The Basics About Non-Compete Clauses

Posted about 3 years ago. Applies to New York, 1 helpful vote



Are Non-Compete Clauses A Recent Invention?

It's easy to understand how one might think that contractual provisions designed to prevent an employee from working in his or field of work after the current employment ends springs from the very commercial world in which we live. But such clauses actually have their roots back in the fourteenth and fifteenth centuries in England.


What Exactly Is A Non-Compete Clause?

A non-compete clause (sometimes referred to as a convenant not to compete) is a contract or provision sometimes seen in employment law. It is, as its name suggests, an agreement by an employee not to compete with the employer after the employment relationship ends. Often, but not always, a non-compete clause is presented by the employer to the employee at the time employment begins. Sometimes, however, the employer asks an existing employee to sign such a clause; in those cases, the employer must give something of value to the employee in exchange in order to make the non-compete clause enforceable. Because non-compete clauses arise in situations in which the employee often has little or no bargaining power, the clauses are rarely actually the product of a negotiation. Typically, they are signed by the employee just as they are presented, without any changes.


What Motivates A Non-Compete Clause?

An employer is sometimes concerned that information or relationships that the employee will establish during the course of the employment will later be used to undermine the employer. An employer has a legitimate interest in preventing former employees from exploiting or appropriating the goodwill of a client or customer (which had been created and maintained at the employer's expense) to the employer's competitive detriment. Non-compete clauses usually will state a period of time during which, and a geographic area within which, the employee is prohibited from competing after the end of the employment relationship.


How Do We Analyze A Non-Compete Clause?

The ultimate question, typically, is whether the restriction is a restraint greater than what is needed to protect the employer's legitimate interests. Part of the inquiry is whether a former employee uses confidential information to attract clients or customers of the former employer with whom he had not had a relationship is relevant.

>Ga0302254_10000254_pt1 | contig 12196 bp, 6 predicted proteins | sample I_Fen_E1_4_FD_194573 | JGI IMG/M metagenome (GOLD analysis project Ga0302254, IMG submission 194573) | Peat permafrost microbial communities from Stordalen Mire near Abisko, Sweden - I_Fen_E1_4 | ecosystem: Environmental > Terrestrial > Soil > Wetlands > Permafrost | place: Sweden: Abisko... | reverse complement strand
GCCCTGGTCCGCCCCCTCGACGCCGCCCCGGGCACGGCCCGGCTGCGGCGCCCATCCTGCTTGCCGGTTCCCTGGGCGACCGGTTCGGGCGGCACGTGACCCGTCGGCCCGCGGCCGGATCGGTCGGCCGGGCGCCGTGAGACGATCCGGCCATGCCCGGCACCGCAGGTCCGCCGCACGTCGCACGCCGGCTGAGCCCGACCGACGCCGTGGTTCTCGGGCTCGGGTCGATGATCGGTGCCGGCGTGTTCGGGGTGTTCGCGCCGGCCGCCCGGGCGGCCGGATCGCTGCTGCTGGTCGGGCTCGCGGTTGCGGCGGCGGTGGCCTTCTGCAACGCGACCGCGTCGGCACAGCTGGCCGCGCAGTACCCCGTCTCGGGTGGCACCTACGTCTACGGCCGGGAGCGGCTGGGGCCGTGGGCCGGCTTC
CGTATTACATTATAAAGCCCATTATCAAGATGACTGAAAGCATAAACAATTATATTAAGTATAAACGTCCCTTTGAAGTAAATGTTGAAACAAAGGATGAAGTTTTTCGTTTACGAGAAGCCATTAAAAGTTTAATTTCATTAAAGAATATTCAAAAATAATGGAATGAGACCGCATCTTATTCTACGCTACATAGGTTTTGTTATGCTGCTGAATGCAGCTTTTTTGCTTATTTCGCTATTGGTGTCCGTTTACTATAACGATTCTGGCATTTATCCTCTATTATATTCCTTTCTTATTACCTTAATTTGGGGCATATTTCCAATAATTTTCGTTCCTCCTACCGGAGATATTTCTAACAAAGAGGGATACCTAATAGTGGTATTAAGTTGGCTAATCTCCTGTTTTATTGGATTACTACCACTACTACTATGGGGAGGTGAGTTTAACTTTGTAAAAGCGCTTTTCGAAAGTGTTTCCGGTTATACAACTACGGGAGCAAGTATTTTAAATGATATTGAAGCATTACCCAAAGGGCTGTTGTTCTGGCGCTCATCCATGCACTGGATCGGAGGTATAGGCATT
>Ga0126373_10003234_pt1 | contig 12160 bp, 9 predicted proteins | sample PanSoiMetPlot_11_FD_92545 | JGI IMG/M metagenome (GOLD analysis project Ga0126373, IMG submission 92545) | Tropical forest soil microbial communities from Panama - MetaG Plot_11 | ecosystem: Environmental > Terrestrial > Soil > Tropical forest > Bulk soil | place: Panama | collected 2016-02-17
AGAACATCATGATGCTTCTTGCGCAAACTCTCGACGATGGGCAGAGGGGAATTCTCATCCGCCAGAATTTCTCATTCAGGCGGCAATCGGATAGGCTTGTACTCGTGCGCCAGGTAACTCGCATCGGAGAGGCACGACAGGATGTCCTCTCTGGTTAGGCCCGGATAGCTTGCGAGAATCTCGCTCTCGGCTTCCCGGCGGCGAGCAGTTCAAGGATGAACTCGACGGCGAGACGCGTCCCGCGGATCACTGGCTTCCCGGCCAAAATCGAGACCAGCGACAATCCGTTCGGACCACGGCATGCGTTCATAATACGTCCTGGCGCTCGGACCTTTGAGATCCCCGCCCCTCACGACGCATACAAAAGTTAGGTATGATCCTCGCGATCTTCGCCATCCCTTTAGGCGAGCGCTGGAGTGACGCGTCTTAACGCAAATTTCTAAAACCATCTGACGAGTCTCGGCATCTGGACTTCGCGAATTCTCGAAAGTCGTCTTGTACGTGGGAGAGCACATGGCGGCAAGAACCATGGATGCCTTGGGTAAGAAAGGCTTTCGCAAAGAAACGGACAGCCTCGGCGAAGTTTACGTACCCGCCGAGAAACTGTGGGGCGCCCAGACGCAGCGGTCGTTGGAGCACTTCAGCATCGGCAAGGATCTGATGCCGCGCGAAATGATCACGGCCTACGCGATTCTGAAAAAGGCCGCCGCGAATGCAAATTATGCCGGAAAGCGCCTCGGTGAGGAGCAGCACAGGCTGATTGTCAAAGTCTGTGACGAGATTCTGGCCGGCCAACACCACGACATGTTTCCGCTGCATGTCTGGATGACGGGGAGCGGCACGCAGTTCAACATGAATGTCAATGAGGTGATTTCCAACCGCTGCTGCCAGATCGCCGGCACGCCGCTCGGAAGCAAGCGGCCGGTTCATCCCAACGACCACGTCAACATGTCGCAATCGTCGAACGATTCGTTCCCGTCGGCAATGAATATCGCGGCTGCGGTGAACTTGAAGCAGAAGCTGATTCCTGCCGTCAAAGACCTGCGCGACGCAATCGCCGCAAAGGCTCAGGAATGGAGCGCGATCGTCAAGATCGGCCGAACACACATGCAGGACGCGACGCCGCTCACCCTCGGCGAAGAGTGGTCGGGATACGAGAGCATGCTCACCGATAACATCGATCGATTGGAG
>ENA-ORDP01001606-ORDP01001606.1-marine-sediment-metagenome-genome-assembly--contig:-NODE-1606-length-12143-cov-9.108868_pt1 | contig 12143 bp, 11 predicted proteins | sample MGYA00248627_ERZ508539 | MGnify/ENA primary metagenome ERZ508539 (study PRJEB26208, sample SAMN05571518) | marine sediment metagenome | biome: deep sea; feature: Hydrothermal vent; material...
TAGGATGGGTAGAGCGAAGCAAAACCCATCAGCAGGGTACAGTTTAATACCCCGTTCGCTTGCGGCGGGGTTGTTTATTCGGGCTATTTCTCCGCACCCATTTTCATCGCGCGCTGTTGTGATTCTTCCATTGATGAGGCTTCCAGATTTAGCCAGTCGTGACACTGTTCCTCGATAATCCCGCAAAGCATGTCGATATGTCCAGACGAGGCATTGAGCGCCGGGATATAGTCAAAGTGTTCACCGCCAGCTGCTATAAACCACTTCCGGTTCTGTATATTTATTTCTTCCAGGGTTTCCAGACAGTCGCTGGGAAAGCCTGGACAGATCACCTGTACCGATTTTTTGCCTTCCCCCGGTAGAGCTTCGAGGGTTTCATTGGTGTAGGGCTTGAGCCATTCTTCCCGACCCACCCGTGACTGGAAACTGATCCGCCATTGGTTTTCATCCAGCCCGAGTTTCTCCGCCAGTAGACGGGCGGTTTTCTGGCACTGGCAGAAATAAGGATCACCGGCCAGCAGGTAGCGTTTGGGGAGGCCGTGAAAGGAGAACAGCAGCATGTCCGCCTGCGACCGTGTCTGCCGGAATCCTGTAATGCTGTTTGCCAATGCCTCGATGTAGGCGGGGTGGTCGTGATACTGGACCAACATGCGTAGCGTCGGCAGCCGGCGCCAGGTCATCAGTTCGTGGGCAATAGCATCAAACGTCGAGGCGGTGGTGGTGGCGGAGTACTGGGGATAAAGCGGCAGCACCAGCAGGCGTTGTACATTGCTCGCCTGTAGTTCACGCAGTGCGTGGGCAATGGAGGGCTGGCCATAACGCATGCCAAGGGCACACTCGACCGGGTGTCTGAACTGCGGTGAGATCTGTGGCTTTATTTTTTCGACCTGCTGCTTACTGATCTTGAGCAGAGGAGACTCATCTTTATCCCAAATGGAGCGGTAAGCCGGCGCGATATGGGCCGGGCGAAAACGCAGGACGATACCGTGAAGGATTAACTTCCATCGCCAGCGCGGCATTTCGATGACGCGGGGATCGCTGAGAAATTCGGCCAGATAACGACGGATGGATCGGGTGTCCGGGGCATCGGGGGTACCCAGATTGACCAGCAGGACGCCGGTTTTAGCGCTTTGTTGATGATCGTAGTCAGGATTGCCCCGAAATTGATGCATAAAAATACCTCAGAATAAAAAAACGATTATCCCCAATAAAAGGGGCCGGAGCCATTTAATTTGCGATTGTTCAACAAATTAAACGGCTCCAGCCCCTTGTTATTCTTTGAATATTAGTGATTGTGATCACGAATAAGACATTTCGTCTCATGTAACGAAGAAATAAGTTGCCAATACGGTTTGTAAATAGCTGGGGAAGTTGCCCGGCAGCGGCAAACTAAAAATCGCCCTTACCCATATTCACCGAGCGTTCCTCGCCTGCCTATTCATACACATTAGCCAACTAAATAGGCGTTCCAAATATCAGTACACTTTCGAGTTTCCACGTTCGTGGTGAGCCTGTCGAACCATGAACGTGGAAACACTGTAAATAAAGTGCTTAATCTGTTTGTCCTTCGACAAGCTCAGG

Are Non-Compete Clauses Enforceable?

When a court deems the non-compete clause to be broader than needed, the court can refuse to enforce the clause. Employers thus have an incentive to design non-compete clauses that are not draconian. The typical non-compete clause specifies a period of time in which it will be in effect -- usually a year or two, but sometimes far longer -- and the geographical distance -- measured from the place of business -- within which the employee is prohibited from working. The key to analyzing the clause is the duration and the geographical area. Non-compete clauses are governed by a standard of reasonableness. To be valid, restrictions must be: (1) necessary to protect the employer's legitimate interests; (2) not harmful to the general public; and, (3) not unreasonably burdensome to the employee. Courts will find a non-compete clause to be reasonable only if it meets all three of these prongs. A violation of any one prong can render the entire covenant invalid.


Are Trade Secrets Protected?

Under the first prong, the employer's interests are limited to protection against misappropriation of employer trade secrets or customer lists, or protection from competition by a former employee whose services are unique or extraordinary (which includes professionals). Reasonableness, in any event, is measured by the circumstances and context in which enforcement is sought.


What Is A Reasonable Geographical Area?

What is a reasonable geographical area to cover will depend, in large part, on the type of area. For example, a non-compete clause that applies in New York City will be treated differently from one in a rural area. A ten-mile radius may be completely unreasonable in New York City, but quite reasonable in, say, Sidney, New York, a village not far from Binghamton and Oneonta. One case involving that municipality found that a radius of 30 miles from the village was a quite reasonable geographical restriction.


Are Codes Of Ethics Relevant?

To the extent that there is a national code of professional conduct that obligates the employee to act in a way that serves the public interest, will factor into the equation. In the legal profession, for example, there is a rule that states that "[a] lawyer shall not that be a party to or participate in a partnership or employment agreement with another lawyer that restricts the right of a lawyer to practice law after the termination of a relationship created by the agreement, except as a condition to payment of retirement."


Should A Lawyer Evaluate A Non-Compete Clause?

The most prudent approach is to have an attorney evaluate the non-compete clause before it is signed. If, however, that was not done and the employment relationship is coming to an end, an attorney should be consulted to evaluate the non-compete clause.

Additional Resources

Law Offices of Michael S. Haber

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